Audio: November 27, 2008
The housing market lingers in its doldrums. On Monday, the National Association of Realtors reported that sales of existing houses fell by 3% in October. Actually that’s not as bad as it sounds, because the annualized rate in October of just under 5 million houses a year is about where it’s been for the last year. So sales look to be bumping along the bottom. Prices, though, are falling, and at a somewhat accelerating rate, suggesting a lot of distress sales. My guess is that we’ve got another six or nine months of this sort of thing before the housing bust finally runs its course—though it could be a lot longer before we see a true recovery.
I’d say much the same about the economy, adding maybe six months to the estimate—meaning that the real economy may not begin to recover until 2010. But that’s just a guess. The leading indexes are still falling. The one from the Economic Cycles Research Institute is falling hard, suggesting a severe recession; its counterpart from the Conference Board, while also falling, isn’t looking so scary. But in any case, there is no sign anywhere that the economy—and not just the U.S., but globally—is in anything but the early stages of a major downturn.
Next Friday, we’ll get the employment report for November. I’m expecting a worse report than we saw for October, meaning perhaps 300,000 or more lost jobs and a further rise in the unemployment rate. And it may be that job losses earlier this year were harsher than first reported. The details are too geeky for radio, but there are routine revisions made to the national income accounts every three months, based on the near-complete measure of the job market provided by the unemployment system, that offer an early corrective to the preliminary survey data reported every month. (The monthly surveys are based on a very large, but still incomplete, subset of employers; the unemployment insurance system covers 99% of employers.) On Tuesday morning, we got these revisions for the second quarter, and they’re suggesting much steeper job losses than were initially reported last spring. In other words, we’re even worse off than we thought.
In some more encouraging news, it does look like the incoming Obama administration plans a seriously large stimulus program—around $700 billion, possibly spread over two years. It’s likely to be a mix of tax cuts for low and middle-income households and infrastructure spending, including some clean energy and other environmental initiatives. We’ll see what the details look like, but the price tag and the mix are both what we need. Obama’s announced intention to spend enough to create 2.5 million jobs sounds encouraging, but, spread over a couple of years, that’s not really all that big a number by historical standards. Still, it’s a lot better than losing that many.
And over the last several days, Obama has announced the major figures in his economic team. Like the rest of his appointments, there’s not much change visible there. Most are familiar from the Clinton years—though maybe, like good mainstream environmentalists, they believe in recycling. The survival of Robert Rubin as eminence grise is especially mystifying. He’s a guy who blocked regulation of deriviatives and promoted the deregulation of the financial system—and was rewarded for his efforts with a senior position at Citigroup, where he urged the bank to take on more risk. That’s three strikes already, and it’s not a full accounting. The new economic czar, Larry Summers, a deeply obnoxious character, succeeded Rubin as Clinton’s Treasury Secretary, and while he’s not as directly culpable for financial deregulation as Rubin, he was hardly a whistleblower either. And Tim Geithner, who will move from the presidency of the New York Fed to the Treasury, is touted as having lots of crisis experience. Well, yeah, but it’s not clear just how well he’s managed that. We used to think that Geithner went along with the current Treasury Secretary, Henry “Hank” Paulson, in his disastrous decision to let Lehman Bros. go under last September—a decision that helped turn a serious problem into a full-blown panic. Now people are saying that Geithner’s just a quiet sort of guy who didn’t approve of Paulson’s decision but went along with it. Who knows? But it sure looks like not only are there no penalties for failure in this society—there can even be generous rewards. But only at a high level. At more modest levels, the penalties can be foreclosure and homelessness.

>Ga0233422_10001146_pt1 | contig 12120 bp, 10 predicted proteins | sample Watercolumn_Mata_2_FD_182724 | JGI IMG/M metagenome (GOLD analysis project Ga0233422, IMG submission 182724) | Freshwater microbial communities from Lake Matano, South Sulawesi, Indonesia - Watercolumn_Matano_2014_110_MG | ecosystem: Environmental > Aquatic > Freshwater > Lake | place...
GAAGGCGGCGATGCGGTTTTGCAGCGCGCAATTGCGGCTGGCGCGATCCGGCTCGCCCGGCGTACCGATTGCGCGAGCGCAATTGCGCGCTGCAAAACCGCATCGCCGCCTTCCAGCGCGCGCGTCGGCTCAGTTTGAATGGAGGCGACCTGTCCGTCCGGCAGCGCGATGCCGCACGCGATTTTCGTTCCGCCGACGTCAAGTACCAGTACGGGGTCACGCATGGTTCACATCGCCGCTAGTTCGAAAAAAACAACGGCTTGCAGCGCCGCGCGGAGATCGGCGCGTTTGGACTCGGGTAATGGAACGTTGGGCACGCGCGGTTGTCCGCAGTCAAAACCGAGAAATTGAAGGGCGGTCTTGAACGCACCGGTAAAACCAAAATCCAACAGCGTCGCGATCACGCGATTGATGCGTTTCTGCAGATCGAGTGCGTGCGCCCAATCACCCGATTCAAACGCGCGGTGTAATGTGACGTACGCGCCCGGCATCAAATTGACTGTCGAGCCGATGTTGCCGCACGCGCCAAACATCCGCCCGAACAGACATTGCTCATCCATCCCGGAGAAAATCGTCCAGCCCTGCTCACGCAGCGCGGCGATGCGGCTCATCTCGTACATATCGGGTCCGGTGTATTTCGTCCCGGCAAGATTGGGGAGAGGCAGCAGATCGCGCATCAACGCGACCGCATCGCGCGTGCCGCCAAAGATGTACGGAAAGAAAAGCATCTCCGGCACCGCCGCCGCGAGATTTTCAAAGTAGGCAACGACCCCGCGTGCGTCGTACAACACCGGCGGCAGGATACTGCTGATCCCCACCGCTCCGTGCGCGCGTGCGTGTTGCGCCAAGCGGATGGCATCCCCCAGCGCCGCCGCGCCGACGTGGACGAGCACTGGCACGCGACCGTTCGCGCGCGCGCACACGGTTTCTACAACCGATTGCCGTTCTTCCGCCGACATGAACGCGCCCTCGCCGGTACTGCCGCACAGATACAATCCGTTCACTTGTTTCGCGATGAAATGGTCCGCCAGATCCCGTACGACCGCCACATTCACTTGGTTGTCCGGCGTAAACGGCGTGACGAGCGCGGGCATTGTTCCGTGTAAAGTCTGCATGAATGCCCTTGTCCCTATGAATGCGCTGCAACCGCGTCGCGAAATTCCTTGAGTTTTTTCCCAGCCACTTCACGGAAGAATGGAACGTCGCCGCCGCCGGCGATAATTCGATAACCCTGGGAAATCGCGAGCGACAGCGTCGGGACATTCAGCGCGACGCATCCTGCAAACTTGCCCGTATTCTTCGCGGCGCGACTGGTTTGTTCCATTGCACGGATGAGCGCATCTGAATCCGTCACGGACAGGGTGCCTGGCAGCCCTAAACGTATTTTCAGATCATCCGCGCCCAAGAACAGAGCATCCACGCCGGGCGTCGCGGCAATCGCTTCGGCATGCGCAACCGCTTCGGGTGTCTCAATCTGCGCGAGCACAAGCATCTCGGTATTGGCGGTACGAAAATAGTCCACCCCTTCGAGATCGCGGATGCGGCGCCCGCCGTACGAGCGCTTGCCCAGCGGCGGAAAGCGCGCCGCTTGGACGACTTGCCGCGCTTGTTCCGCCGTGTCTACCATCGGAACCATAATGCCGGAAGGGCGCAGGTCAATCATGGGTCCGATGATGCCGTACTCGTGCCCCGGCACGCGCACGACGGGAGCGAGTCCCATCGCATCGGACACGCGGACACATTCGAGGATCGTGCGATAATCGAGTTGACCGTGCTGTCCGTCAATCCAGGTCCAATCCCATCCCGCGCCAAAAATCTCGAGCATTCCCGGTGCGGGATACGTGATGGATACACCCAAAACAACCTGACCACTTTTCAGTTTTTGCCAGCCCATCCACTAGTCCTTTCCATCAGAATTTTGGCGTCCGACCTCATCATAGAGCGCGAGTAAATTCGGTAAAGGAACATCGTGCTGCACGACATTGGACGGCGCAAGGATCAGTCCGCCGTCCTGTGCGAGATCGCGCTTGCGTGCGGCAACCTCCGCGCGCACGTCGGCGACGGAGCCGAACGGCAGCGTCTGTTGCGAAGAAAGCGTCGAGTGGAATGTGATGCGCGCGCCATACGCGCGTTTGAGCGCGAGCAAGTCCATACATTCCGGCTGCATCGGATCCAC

And how about that Citigroup bailout? A big cash infusion from the gov on very generous terms, and existing management gets to stick around. I sure hope the new gang runs a better bailout than this, but they’ve probably been participating in these decisions, so maybe that hope is misplaced.
Finally, something I inteneded to mention last week, but forgot. Daewoo, the Korean corporate giant, cut a deal with Madagascar, an island country in the Indian ocean off the southeast coast of Africa, to farm corn and palm oil in an area half the size of Belgium. Daewoo’s rent is zero. Nothing. They’re getting it for free. Daewoo says it’s a good deal for Madagascar, since it will provide jobs. This looks like a return to a 19th century model of colonialism, in which private companies get big chunks of real estate in subaltern countries. None of the complex mediations of neocolonialism—comprador classes, international bodies like the IMF, etc. Just outright land theft. Quite amazing, really.